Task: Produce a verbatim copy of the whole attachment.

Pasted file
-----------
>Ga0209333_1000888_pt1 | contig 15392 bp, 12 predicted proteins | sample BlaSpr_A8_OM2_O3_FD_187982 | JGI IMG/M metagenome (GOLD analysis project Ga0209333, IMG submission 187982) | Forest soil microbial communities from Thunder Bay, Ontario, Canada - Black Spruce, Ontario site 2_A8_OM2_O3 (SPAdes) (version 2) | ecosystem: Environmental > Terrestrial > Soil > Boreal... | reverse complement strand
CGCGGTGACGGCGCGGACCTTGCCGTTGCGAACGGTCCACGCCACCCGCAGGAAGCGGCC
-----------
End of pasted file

>Ga0209333_1000888_pt1 | contig 15392 bp, 12 predicted proteins | sample BlaSpr_A8_OM2_O3_FD_187982 | JGI IMG/M metagenome (GOLD analysis project Ga0209333, IMG submission 187982) | Forest soil microbial communities from Thunder Bay, Ontario, Canada - Black Spruce, Ontario site 2_A8_OM2_O3 (SPAdes) (version 2) | ecosystem: Environmental > Terrestrial > Soil > Boreal... | reverse complement strand
CGCGGTGACGGCGCGGACCTTGCCGTTGCGAACGGTCCACGCCACCCGCAGGAAGCGGCC